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Thread: negative encounter at the Beacon Mall Giant, Alexandria

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    Tonight while shopping with my wife at the Giant at Beacon Mall, AlexandriaI heard a voice behind me, growing louder as it approached,asking excuse me three times before I turned around. It was a short, African-American woman with a name tag on who I've seen countless times before. I think she's one of the managers.I turned to acknowledge her when she asked to see my ID. I asked,"why?" She answered," because you have a gun." I replied that I wasn't going to show her my ID and explainedthat I wasn't breaking the law. She said she was going to call the police. I said,"you can do that." We continued to shop approximately 15 minutes longer before we paid and left. While purchasing my beerI volunteered my ID and the clerk waved me on stating that she knew who I was. I said thank you and we walked to the parking lot,patiently put our groceries in the car and left without worrying about a police encounter. I was in no hurry to leave, but wasn't going to waste my time waiting for the police.In the days ahead I'll stop in to get her info to lodge a formal complaint to the home office. In the mean time if your in the area OC'ing stop in for some groceries.

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    if she asked you to leave at that pt you were trespassing.


    you should have a recorder with you so that it shows she didn't specifically ask you to leave

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    Founder's Club Member Tess's Avatar
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    I've never shopped there. Might have to stop in soon. I've carried all over that area and in neighboring stores.
    Laws alone can not secure freedom of expression; in order that every man present his views without penalty there must be spirit of tolerance in the entire population. -Albert Einstein

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    Hey yankee,

    Having some experience in retail,you have to be told in the presence of an officer not to return. There has to be a valid reason for this to occur. You can't be banned from a store because the manager doesn't like what you're legally doing.I know thatany proprietor of alcoholcan refusea sale for any reason and an operator of an on-premise liquor license can ask you to disarm or leave. However this has no precedence in this case.If you have anyevidence for your argument let me know. My knowledge comes frommany yearsmanaging state liquor stores and dealing with shoplifters. You had to obtain a judges order to ban someone from a store and you had to have a damn good reason to.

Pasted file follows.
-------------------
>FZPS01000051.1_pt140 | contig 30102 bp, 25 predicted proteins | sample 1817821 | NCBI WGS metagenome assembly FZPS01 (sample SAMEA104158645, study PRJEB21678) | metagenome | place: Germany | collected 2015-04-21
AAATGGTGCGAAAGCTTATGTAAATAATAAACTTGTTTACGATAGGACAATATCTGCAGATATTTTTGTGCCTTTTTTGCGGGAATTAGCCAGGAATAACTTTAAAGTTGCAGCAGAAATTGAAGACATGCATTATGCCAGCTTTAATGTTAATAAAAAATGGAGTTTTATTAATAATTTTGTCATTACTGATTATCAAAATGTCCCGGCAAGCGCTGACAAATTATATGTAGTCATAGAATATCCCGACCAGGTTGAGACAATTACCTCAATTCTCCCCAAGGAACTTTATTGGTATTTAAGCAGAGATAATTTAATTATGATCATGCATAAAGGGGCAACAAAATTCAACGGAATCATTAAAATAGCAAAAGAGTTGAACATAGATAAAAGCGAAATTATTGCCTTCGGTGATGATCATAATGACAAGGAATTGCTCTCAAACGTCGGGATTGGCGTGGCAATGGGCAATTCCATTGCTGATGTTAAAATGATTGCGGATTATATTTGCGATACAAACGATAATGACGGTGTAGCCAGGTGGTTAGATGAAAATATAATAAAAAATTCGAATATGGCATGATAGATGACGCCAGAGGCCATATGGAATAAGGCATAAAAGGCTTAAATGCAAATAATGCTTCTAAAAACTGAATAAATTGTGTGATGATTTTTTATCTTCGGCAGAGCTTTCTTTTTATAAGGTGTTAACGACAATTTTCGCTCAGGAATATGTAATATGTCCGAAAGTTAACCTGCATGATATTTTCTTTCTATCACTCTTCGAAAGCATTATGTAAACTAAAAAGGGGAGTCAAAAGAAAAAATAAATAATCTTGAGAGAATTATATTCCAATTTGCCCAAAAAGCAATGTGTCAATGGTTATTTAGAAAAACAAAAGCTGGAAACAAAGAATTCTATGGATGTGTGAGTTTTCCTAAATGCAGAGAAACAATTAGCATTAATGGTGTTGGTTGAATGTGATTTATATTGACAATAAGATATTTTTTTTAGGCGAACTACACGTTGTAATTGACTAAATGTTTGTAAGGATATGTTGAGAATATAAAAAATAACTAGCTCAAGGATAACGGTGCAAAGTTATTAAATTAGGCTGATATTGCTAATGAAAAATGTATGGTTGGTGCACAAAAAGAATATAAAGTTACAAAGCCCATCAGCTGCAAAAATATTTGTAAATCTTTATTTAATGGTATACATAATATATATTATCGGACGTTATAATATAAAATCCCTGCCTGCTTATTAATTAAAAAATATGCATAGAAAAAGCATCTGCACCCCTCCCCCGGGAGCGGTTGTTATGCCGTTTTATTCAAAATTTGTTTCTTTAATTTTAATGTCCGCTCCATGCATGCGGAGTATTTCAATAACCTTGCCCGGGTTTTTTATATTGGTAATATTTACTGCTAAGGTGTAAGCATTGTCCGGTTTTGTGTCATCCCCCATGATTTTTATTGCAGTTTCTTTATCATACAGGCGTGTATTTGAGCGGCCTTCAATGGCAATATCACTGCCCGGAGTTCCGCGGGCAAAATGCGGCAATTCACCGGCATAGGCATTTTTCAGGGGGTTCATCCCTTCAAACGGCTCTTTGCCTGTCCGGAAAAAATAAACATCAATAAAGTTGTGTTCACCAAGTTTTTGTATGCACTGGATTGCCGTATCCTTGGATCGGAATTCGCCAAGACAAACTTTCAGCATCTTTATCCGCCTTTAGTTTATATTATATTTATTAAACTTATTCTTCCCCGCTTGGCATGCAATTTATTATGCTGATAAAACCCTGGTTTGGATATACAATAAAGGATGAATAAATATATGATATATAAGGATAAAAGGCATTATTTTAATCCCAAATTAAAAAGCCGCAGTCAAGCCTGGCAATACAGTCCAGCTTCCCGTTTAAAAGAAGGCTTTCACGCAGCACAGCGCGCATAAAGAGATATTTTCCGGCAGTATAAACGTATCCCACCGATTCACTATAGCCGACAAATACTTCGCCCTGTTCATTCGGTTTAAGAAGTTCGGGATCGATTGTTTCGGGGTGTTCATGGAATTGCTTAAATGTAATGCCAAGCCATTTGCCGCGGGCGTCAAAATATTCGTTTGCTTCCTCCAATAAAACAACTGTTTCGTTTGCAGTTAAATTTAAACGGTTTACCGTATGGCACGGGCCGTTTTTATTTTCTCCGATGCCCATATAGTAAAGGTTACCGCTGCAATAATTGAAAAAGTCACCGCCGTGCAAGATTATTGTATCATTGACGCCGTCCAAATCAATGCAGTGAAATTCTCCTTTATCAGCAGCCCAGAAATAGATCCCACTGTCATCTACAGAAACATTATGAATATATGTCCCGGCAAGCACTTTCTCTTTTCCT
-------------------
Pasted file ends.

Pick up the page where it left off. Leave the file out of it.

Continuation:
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    Placementvs.Calibur wrote:
    Hey yankee,

    Having some experience in retail,you have to be told in the presence of an officer not to return. There has to be a valid reason for this to occur. You can't be banned from a store because the manager doesn't like what you're legally doing.I know thatany proprietor of alcoholcan refusea sale for any reason and an operator of an on-premise liquor license can ask you to disarm or leave. However this has no precedence in this case.If you have anyevidence for your argument let me know. My knowledge comes frommany yearsmanaging state liquor stores and dealing with shoplifters. You had to obtain a judges order to ban someone from a store and you had to have a damn good reason to.
    Firstly a person can ask you to leave a privately owned property and you must comply or you will be trespassing. Just because you are not doing anything illegal is not reason to be able to stay there. I'm sure you wouldn't like if I walked up into your house and idled there and you weren't able to remove me because I wasn't breaking the law. You base this theory on the fact that you have worked at stores before. You have worked at a STATE run liquor store, which is STATE property. In that specific case the manager can't tell you to leave because they have no authority to because again this is STATE property. This is completely different from the idea of private property. If someone asks you to leave their property, you don't, and the cops show up, you will get arrested.

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    Placementvs.Calibur wrote:
    Hey yankee,